Tucked at the base of the imposing serrated peaks of the Grand Teton Mountain Range in Grand Teton Park lies Phelps Lake that once served as a centerpiece of the Rockefeller family retreat. Here, elk wander through sagebrush meadows, bald eagles fish for cutthroat trout, and marmots sunbathe on rocks alongside peaceful, meandering trails. Phelps Lake is a gorgeous; it is the sixth largest lake in Grand Teton National Park and is set right at the base of the Teton Range, left behind by the glacier that formed Death Canyon. The water of Phelps Lake is so clear you can count the rocks beneath the water's surface for as far as your eyes can focus. The lake sits at the base of the towering mountains and the mouth of Death Canyon. Phelps Lake sits at 6,633 feet above sea level, so the elevation gain to the lake is modest.
The views around Phelps Lake are incredible, from the south shore; you see the lake set against the Tetons. From the north shore, you see the lake set against the Gros Ventre Mountains. Sit on a bench or boulder beside the lake and take in the majestic views, or make a detour and hike around the lake to sandy beaches on the opposite shore. Watch for pelicans skimming the water's surface and ospreys fishing for trout.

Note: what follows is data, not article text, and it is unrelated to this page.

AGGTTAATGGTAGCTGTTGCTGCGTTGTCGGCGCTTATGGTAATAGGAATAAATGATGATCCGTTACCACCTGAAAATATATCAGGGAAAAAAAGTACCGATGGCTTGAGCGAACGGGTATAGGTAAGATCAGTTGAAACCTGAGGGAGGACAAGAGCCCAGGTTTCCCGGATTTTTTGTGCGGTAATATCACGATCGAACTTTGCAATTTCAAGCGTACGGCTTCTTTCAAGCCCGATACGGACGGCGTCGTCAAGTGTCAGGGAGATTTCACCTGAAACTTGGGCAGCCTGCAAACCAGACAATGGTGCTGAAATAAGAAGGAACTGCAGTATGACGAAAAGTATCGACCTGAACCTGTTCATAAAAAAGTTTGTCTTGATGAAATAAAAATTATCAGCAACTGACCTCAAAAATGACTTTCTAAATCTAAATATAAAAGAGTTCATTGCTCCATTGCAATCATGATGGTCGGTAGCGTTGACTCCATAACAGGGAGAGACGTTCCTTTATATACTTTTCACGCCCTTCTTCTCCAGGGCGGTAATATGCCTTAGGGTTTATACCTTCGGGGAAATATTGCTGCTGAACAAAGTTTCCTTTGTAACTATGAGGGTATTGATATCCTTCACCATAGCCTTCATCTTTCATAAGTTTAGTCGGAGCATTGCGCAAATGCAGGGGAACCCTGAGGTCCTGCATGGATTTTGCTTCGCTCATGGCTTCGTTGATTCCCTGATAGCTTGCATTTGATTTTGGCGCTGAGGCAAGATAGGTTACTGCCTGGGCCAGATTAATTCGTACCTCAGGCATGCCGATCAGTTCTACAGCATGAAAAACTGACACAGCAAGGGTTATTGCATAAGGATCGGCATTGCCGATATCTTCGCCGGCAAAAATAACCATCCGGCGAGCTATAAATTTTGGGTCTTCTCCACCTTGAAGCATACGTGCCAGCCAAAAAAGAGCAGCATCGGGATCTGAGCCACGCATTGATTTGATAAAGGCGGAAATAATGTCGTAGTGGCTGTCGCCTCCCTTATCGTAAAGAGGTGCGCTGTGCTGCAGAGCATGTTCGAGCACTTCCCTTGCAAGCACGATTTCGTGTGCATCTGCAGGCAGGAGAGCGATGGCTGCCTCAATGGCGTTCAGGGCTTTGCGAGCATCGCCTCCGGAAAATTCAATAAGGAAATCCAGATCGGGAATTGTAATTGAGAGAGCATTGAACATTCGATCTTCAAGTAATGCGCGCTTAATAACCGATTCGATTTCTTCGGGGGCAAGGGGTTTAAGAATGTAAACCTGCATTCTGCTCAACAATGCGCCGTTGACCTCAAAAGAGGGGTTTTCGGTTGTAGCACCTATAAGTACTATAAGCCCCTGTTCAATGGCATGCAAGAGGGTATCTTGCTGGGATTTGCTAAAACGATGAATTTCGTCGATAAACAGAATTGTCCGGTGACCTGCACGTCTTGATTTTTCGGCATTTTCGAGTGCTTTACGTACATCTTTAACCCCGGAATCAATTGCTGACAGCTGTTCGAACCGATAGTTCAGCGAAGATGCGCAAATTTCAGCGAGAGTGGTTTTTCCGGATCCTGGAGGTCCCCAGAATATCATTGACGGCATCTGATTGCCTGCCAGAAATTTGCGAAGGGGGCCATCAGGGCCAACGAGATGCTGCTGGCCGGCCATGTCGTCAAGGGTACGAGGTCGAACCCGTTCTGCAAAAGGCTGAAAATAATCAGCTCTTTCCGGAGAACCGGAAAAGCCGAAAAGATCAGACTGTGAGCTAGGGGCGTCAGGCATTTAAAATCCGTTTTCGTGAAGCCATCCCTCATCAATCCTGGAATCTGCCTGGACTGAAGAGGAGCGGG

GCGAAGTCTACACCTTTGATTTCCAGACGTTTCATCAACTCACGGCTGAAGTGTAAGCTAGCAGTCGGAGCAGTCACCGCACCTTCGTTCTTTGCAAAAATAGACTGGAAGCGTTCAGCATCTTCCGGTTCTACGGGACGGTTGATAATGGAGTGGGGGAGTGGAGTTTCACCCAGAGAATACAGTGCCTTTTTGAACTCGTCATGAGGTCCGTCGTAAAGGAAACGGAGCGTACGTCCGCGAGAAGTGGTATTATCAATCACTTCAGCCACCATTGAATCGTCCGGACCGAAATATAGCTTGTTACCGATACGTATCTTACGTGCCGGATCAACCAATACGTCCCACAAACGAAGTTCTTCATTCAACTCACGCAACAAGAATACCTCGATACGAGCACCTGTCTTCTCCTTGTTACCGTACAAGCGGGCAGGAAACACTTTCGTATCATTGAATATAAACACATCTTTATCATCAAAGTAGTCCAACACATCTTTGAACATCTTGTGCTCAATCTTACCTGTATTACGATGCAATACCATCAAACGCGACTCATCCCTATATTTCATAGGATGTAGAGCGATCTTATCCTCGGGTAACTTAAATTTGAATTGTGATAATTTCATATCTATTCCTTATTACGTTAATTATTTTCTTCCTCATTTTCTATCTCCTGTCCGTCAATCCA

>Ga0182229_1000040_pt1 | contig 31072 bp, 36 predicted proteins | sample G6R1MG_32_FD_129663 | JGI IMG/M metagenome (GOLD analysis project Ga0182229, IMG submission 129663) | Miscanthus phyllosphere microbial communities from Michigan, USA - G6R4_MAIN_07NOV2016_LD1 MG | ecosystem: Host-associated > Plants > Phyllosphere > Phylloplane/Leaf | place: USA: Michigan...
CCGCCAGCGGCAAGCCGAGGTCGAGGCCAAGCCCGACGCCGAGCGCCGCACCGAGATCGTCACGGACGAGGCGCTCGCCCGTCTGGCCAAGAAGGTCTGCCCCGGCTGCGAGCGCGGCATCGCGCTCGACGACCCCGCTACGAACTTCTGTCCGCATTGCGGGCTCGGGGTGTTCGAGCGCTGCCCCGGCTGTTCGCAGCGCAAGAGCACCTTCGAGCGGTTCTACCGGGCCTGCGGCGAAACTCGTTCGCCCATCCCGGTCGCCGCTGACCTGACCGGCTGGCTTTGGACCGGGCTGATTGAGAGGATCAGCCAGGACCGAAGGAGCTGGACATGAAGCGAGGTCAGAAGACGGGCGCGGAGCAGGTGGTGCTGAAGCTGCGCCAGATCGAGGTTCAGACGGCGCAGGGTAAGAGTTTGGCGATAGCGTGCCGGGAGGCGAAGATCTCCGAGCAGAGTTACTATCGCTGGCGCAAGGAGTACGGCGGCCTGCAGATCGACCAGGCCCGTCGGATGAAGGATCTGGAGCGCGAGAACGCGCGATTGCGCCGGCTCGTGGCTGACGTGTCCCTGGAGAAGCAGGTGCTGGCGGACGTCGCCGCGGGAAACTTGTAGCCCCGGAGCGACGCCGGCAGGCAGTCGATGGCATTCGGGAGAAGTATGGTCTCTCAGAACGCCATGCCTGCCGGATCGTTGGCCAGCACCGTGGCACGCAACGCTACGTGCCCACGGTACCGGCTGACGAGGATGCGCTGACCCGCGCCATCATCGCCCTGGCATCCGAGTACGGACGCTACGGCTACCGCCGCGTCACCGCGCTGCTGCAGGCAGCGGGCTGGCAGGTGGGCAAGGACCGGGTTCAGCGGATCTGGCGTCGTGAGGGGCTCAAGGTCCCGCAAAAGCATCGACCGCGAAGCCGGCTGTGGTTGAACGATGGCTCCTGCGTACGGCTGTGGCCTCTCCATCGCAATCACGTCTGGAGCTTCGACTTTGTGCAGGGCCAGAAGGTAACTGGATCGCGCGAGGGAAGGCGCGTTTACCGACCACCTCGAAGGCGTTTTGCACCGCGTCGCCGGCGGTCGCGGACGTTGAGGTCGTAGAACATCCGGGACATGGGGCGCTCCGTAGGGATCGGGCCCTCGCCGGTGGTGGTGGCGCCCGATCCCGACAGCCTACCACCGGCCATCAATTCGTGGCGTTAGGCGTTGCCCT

Fishing is good in Phelps Lake, Mackinaw, brook and cutthroat are present and willing to come up for a visit. Phelps Lake is loaded with lively cutthroat trout, brook trout, whitefish, and lake trout. Fish here are usually less than 20 inches, fishing deep with trolling gear from a boat during hot summer months.
It can be reached via trails that run through the park's southern end, some of which are highly popular due to their short and easy to follow routes. Many hikers use a trip to the lake to reach Death Canyon and go further into the Grand Tetons for backpacking and climbing excursions. The Death Canyon/ Phelps trailhead is between Teton Village and Moose on the Moose-Wilson road. It’s a two-mile hike to the lake.
This slice of the West, a scenic parcel of lakeside wilderness known as the JY Ranch, has been off-limits since 1932, when philanthropist John D. Rockefeller Jr. purchased the JY, a working dude ranch, in 1932 for $90,000. And kept it for his summer retreat.
Until now, few people have ever seen beyond the entrance of the JY Ranch, a discreet gate on the gravel Moose-Wilson Road, or the wooden buck-and-pole fences that mark its boundaries. But, the property is now open to the public.
The donation of the JY Ranch marks a kind of coda to the family's involvement in Jackson Hole, which began when John D. Jr., son of the founder of Standard Oil, first visited here in 1926. The next year, he started secretly acquiring land in the area with the eventual aim of giving the entire valley to the government, which would protect its dramatic scenery and wildlife within the national park system.